When we made the decision to set out to home educate the children, we didn’t have many firm ideas, but we did know that we wanted to make sure we got the basics in hand – maths and English. We wanted to make sure we facilitated learning to read and getting maths right.
Maths is one of those things where people routinely say they’re rubbish at it – and do so as if it’s something that doesn’t really matter. I’m not brilliant at maths, but I can do mental arithmetic and know my time’s tables. Damian is much quicker at mental maths and I want the children to have that ease and confidence.
I’ve learnt a lot this last year about maths and I thought I would share some of the things I learnt in these five tips for teaching maths.
Choose a scheme to follow
We follow the Maths no ProblemMaths no Problem (MNP) scheme. I chose this because a friend was using it and it looked like it might be a scheme that would work for us. It’s clear to follow and I like the fact that the lessons and short and sweet. I use this with both Emma and Daniel and it is, so far, working well for us. For me, personally, I find using a scheme gives me a logical basis to build on with the children. I know many home educators simply use workbooks that they have picked up in WH Smith, or online. I do this as well to supplement the Maths no Problem scheme.
I intend to take a look at Galore Park when the children are a little older, as I have heard great things about that scheme but, at the moment, I think it’s aimed at a slightly older age than my children are.
I find that following a scheme of work means that I am keeping the children more or less in line with where they would be expected to be at in school. This might not be for everyone, but it works for us and it’s something that is important to us.
Little and often
Last year, we had some real issues with Daniel grasping and retaining some basic mathematical concepts. I think he just wasn’t ready for maths at that time and was busy working on his English skills. We ended up taking a step away from the MNP scheme and went back to basics. I reviewed the things we had covered with MNP and looked at what he was struggling and we got some different workbooks. Both the older children like that Letts workbooks and I’ve also used the Schofield and Sims ones too. I made the decision to do a short spell of maths each morning for a few months. It could literally be just a few sums to something more in-depth like a couple of pages from the workbooks.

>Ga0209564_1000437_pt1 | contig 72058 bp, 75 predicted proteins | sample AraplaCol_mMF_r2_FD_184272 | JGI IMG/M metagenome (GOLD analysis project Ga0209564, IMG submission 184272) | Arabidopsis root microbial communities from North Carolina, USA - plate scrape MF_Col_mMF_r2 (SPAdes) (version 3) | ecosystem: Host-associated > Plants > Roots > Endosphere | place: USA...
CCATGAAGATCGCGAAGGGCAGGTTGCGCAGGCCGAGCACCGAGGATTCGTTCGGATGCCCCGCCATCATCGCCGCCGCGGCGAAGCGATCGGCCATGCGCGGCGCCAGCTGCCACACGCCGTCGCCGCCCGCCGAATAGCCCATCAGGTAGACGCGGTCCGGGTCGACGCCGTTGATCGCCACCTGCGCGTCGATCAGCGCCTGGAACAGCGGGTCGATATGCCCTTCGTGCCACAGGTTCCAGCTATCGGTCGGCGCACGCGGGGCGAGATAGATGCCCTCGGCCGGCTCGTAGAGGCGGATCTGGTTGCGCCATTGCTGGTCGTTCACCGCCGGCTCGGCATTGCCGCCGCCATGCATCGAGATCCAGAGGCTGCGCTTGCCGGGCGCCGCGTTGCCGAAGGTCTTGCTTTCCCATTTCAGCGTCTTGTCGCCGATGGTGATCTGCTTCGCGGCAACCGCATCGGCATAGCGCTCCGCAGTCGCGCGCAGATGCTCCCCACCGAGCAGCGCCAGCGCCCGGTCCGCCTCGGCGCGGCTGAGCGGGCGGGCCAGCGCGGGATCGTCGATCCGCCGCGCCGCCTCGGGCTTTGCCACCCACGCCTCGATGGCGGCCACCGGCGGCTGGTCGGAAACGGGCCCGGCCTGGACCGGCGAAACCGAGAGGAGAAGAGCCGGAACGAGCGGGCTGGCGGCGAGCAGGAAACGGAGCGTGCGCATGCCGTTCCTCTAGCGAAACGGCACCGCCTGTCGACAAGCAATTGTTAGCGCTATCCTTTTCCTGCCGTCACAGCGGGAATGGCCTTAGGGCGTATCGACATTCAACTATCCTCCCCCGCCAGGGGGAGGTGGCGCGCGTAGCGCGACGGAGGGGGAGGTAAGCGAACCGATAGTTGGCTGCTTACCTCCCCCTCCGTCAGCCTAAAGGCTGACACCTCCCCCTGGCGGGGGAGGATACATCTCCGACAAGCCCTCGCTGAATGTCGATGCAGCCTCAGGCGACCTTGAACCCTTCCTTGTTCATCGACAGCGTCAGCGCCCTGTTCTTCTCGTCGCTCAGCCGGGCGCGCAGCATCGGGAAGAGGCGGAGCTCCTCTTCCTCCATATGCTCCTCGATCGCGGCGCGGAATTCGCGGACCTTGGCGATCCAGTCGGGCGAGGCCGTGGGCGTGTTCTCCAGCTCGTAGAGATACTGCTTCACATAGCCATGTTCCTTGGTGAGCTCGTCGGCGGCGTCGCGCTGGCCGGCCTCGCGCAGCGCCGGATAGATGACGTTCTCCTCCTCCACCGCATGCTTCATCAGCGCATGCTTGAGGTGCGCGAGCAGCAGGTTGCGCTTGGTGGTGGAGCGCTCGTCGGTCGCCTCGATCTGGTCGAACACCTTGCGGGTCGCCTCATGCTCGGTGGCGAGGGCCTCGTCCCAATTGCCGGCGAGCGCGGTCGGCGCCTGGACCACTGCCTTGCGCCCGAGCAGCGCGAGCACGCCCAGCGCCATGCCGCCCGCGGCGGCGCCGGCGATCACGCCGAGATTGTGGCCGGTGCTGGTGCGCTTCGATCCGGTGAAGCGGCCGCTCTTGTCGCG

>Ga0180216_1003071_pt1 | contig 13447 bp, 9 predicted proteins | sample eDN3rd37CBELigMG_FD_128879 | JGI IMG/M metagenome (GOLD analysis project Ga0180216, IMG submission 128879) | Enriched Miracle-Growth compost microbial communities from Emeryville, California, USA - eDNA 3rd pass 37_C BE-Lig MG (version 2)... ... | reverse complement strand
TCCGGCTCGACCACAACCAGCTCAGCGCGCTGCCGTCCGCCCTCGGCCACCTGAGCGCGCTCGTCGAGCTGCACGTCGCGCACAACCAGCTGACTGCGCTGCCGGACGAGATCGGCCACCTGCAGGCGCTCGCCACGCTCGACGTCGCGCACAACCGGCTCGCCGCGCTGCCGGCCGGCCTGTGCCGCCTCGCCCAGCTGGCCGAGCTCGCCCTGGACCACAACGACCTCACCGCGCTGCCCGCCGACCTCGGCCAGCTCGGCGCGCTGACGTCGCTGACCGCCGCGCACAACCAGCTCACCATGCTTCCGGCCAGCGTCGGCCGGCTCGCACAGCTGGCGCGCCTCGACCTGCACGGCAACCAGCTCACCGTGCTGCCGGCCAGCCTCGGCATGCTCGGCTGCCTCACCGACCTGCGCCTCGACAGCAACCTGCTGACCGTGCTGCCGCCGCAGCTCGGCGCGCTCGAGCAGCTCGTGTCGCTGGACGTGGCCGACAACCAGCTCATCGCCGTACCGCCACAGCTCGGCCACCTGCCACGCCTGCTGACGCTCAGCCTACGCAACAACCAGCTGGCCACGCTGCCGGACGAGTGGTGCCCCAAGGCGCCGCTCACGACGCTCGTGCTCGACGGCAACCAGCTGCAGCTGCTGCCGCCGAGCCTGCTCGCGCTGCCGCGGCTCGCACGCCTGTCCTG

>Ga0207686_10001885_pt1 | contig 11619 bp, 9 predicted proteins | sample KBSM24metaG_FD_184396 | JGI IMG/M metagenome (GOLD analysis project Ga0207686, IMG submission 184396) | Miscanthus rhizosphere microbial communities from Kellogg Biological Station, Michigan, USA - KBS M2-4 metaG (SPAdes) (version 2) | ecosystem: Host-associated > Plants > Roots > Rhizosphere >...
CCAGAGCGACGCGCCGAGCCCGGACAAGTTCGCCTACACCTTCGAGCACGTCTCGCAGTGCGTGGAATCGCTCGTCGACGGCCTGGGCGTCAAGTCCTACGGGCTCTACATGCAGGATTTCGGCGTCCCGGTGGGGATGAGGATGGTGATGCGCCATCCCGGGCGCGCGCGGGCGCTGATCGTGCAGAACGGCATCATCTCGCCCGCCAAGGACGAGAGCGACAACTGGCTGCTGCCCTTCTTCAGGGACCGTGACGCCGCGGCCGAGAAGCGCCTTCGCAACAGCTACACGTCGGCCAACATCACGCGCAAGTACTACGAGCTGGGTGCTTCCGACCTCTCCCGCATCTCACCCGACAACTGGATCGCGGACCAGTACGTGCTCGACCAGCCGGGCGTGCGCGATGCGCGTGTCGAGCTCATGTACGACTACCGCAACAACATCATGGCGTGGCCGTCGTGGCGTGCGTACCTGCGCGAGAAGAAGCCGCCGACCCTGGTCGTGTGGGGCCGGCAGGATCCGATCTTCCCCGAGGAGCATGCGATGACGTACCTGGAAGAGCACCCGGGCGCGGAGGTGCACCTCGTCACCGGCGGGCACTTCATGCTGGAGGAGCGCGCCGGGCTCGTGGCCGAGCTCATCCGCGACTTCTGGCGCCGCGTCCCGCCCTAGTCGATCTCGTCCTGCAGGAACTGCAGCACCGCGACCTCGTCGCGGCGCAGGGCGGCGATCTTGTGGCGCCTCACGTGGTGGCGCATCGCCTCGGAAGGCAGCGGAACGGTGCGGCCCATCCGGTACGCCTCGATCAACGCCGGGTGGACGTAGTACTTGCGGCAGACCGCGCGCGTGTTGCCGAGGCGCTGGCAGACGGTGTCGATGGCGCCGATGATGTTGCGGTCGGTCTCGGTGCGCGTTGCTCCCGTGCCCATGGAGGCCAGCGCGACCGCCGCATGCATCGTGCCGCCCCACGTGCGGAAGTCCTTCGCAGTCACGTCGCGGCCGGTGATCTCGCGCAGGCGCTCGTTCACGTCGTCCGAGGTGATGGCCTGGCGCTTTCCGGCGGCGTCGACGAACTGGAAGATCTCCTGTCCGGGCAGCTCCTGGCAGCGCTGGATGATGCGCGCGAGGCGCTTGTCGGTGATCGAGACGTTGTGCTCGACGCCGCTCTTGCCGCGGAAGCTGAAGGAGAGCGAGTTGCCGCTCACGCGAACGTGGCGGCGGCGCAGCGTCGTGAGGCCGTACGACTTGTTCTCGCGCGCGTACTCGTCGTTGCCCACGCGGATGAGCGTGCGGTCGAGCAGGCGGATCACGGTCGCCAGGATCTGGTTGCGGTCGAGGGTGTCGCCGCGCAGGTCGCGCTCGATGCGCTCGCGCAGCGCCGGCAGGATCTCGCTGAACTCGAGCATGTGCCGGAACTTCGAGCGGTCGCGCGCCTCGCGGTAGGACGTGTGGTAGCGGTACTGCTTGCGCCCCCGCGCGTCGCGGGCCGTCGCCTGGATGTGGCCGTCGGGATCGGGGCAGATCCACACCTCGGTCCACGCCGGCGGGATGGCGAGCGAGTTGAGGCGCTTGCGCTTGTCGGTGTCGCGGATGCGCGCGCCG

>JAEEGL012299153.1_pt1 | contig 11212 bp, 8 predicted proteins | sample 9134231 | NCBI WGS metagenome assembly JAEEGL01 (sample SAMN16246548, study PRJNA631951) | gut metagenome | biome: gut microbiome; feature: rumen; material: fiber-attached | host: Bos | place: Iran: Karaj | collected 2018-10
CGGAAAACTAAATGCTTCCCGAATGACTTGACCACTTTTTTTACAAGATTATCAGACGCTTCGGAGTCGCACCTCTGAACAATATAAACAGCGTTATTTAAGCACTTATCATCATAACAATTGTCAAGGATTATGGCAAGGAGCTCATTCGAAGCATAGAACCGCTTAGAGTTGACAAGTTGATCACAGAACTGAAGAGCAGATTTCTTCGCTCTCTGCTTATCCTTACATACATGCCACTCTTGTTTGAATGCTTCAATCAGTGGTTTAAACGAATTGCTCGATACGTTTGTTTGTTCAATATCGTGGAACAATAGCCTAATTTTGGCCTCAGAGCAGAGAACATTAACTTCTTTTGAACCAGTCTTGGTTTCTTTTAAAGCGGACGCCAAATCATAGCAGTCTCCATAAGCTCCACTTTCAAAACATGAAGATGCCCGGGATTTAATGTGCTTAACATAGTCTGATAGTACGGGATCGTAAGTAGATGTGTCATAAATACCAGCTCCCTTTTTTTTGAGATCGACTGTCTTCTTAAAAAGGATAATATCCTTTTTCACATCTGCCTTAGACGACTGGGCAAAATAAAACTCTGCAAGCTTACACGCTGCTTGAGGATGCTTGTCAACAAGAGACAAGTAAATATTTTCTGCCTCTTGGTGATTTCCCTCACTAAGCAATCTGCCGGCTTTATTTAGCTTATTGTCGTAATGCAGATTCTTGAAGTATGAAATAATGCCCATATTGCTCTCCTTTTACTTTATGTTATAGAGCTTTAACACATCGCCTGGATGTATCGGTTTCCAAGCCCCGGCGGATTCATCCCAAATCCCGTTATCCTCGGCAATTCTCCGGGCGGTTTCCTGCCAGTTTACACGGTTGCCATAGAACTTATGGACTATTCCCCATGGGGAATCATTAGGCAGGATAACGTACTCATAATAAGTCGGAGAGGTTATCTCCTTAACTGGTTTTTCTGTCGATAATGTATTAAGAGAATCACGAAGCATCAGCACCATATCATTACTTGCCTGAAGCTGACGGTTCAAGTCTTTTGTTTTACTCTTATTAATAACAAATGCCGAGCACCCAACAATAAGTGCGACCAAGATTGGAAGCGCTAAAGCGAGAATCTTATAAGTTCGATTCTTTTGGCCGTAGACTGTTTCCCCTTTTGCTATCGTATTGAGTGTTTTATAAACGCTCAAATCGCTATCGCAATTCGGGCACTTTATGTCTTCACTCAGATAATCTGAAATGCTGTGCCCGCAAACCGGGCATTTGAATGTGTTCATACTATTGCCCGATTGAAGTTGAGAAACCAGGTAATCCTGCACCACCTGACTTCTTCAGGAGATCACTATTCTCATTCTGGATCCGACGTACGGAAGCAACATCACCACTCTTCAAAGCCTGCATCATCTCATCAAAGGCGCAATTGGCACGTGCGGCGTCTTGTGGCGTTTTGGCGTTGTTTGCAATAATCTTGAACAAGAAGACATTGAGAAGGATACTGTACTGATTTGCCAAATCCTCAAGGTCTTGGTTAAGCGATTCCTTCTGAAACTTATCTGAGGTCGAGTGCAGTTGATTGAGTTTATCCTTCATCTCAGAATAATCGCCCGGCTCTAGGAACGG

It worked for us. Daniel’s confidence has increased with his maths now and he doesn’t moan and complain when we get the books out. I would say we cover maths each day in a formal way using the MNP books which we have since returned to and worked through at a good pace. I also keep notes of the areas he is looking for more support from me in, or areas that I think we should look back at and consolidate the learning in.
By doing maths little and often I am not rushing the children through a particular area of knowledge and I can see what information they are retaining or struggling with.
Power of Play
Another big thing for us has been playing number games. Games like Plyt and Numbugz (both items that we were gifted for review) have been really good at building up Daniel’s confidence, as well as helping Emma develop her mathematical skills too. We also play games where one of us chooses a number and the other people have to guess the number by asking questions. Things like is it higher than 25, is it lower than 100. Is it an even number and so forth.
One of the big things that I have learnt is that singing skip counting songs is a brilliant way to help children retain the times tables. Personally, Damian and I see value in the children learning their tables (I object to the testing in schools where I understand they have to answer in a very quick time). We learnt many of the skip counting songs and we still use these now when looking at times tables, division or just when counting things out.
One of the big barriers I had with Daniel was that he couldn’t see a value to learning maths. He was motivated to learn to read because the pay off is in the book itself, but maths was a bit more abstract for him. I made a conscious effort to start using a lot of the language that was in his maths books to help him see the practical, everyday applications. We talked about volume and weight. Things being more or less, higher and lower and how we could quickly work out if his siblings have more sweets than he did! Bringing maths to life really helped him to understand it’s importance.